Since the end of the Vietnam war, while I passed through my thirties, forties and fifties, our country has been involved in a succession of so called ‘brush-fire’ wars in places like Central America, the Dominican Republic, Grenada, the Persian Gulf, Bosnia, Czechoslovakia — on and on — while we lived under the constant threat of a nuclear ‘Cold War’ with the bellicose communist USSR…

I was sixty eight when the horrific events of 9/11 occurred, triggering President George W. Bush’s decision to commit our military forces once again – this time to root out the Al Qaida and Taliban terrorist cells responsible for this awful carnage, who were known to be hiding in remote corners of Afghanistan, and, later still, to the long and bloody campaign that began with a vain effort to find and destroy non-existent ‘Weapons of Mass Destruction’, and later, inevitably morphed into an interminable series of courageous attempts to eradicate Al Qaida terrorist factions – by most appraisals only partially effective, before our forces were finally withdrawn by President Obama, with their individual acts of courage rightfully celebrated, and their honor intact…

Thus, like others who share this ‘timeline’, my personal history has been infinitely intertwined with ‘wars and rumors of war’. Is this abnormal, or merely history repeating itself ‘ad infinitum’?

Regrettably, it would seem to be the latter — our nation was of necessity born of a righteous revolutionary war – major and minor hostilities, both internal and international have consistently formed a major part of our country’s brief, two hundred and thirty seven year history — despite strong efforts to the contrary, beginning with the objectors in the first continental congress to pre-WW I and WW II ‘isolationists’, through the ‘peacenik’ movement of the sixties and seventies, and on to the recent heartfelt ‘Mothers Against the War’ marches protesting the death and mayhem the Afghanistan and Iraq campaigns have amassed within the ranks of our brave, dedicated, selfless volunteer military, who seem to be rotated endlessly into danger, while the rest of us look on…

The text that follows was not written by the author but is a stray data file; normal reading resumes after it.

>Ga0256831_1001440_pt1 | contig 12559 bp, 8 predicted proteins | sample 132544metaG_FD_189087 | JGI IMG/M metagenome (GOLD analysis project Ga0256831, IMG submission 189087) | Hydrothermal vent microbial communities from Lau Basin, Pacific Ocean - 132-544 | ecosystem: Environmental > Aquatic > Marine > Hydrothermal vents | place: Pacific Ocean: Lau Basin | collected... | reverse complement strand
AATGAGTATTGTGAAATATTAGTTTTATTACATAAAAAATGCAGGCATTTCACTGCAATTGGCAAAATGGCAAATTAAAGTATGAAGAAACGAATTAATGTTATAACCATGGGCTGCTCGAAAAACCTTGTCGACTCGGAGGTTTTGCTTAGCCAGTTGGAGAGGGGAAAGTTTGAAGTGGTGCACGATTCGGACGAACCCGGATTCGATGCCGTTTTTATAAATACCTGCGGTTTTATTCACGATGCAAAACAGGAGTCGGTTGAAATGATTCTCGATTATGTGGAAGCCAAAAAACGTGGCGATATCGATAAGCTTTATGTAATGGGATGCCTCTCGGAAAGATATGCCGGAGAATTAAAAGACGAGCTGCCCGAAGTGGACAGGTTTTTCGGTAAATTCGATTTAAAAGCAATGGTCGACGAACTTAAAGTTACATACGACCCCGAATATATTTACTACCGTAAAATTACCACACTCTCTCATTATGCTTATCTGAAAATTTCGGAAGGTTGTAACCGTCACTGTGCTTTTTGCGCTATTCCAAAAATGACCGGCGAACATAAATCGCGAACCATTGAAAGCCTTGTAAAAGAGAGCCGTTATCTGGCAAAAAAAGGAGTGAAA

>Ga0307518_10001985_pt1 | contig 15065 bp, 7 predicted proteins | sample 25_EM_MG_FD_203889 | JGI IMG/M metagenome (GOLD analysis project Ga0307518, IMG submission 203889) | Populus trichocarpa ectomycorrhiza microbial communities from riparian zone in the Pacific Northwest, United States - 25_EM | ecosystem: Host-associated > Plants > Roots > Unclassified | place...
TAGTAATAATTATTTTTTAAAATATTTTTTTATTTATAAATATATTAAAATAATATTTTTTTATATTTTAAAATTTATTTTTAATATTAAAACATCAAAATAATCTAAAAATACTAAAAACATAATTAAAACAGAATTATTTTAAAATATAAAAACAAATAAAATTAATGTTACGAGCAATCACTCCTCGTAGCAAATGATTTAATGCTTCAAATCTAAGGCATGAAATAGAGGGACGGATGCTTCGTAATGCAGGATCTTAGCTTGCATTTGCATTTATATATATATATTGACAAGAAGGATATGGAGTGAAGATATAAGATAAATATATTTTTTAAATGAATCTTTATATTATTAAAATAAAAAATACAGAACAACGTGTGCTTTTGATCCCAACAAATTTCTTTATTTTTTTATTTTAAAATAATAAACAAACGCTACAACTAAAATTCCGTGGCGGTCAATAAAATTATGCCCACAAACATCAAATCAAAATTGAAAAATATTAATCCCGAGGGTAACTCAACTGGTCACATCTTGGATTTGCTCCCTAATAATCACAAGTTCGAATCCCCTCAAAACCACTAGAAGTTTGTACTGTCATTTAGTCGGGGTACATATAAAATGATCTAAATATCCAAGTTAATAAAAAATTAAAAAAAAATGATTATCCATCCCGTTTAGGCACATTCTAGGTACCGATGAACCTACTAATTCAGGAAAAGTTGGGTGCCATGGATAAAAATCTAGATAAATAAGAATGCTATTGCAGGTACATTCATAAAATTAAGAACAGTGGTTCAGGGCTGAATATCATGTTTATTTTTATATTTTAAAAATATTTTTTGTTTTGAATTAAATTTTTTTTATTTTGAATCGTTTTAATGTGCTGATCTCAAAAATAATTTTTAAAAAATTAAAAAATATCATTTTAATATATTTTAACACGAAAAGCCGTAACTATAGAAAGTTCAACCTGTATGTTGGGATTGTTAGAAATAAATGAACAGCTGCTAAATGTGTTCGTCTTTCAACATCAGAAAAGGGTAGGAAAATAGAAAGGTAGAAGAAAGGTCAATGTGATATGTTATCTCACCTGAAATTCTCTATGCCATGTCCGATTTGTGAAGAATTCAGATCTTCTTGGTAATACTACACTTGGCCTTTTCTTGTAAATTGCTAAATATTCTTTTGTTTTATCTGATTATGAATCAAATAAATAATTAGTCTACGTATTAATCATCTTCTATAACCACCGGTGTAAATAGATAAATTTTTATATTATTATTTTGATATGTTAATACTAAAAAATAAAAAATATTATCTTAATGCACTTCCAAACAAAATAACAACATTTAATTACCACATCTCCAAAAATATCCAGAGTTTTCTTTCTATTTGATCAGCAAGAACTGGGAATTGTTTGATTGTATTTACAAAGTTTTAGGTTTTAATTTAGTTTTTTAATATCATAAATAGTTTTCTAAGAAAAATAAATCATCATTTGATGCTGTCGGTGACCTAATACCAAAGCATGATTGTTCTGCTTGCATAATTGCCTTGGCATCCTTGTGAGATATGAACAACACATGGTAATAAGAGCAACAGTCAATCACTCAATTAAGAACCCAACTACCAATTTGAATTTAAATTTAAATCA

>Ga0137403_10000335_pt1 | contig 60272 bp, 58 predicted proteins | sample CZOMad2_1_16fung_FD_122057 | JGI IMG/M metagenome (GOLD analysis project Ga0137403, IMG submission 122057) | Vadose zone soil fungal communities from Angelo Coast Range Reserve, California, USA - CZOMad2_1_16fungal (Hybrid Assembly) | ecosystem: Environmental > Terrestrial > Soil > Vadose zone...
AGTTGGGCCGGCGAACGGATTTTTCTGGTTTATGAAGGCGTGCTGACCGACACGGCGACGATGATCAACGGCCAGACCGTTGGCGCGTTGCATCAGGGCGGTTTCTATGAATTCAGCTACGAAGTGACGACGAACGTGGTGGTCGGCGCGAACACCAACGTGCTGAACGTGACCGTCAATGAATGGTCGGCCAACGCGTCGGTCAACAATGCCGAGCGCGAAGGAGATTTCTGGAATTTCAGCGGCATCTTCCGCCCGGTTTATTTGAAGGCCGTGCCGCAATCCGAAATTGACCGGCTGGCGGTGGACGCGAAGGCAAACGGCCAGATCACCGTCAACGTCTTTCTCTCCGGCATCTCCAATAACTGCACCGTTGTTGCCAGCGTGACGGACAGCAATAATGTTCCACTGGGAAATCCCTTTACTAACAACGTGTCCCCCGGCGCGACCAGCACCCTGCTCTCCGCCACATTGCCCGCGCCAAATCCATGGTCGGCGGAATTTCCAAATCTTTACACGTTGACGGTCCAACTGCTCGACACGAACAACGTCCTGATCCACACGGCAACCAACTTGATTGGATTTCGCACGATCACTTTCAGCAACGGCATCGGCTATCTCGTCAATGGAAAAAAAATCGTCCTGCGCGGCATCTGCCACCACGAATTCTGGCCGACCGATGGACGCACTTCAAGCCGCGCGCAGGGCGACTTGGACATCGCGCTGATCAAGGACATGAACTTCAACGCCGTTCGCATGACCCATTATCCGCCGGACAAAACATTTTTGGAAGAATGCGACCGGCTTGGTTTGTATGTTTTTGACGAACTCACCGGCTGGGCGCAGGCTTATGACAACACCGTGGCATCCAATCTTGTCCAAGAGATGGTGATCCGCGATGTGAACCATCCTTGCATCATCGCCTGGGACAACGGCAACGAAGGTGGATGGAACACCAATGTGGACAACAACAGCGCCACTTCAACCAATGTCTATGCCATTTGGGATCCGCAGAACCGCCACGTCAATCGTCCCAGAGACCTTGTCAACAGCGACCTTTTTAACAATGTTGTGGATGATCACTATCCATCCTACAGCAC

It would be so easy for we ‘geezers’ to adopt a jaundiced view of our beloved country’s seemingly endless and inevitable ‘lock-step military involvements’ As the planet’s chief policeman, because we are the currently acknowledged international ‘super power’. We are fully cognizant that we must now and always maintain a strong defense posture — perhaps more so than ever before, because of the horrific and unacceptable consequences of international terrorism, but, by and large, in our hearts, we still remain hopeful and (perhaps naively so) confident that significant periods of peace may somehow, in some way, be achievable, despite the desperate daily evidence to the contrary…

That consistently ambivalent national attitude, — when coupled with our firm, popular and political resolve to frequently (and flexibly) adjust our military, foreign and domestic policies as the times and circumstances require, is what makes us such a jealously admired and successful country, and, by extension, the world’s major inspiration and authority. Which, I strongly opine, we will continue to remain, only as long as we consistently refuse to modify our system of checks and balances — a free and open structure for considered ambivalence and productive discourse…

Would we have it any other way — I think not…

© 2013 – Alan Mowbray Jr.

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One thought on “BITS and PIECES # 20

  1. mkhulu says:

    As an aspiring geezer, I didn’t get involved as early as you, but I joined as soon as I could.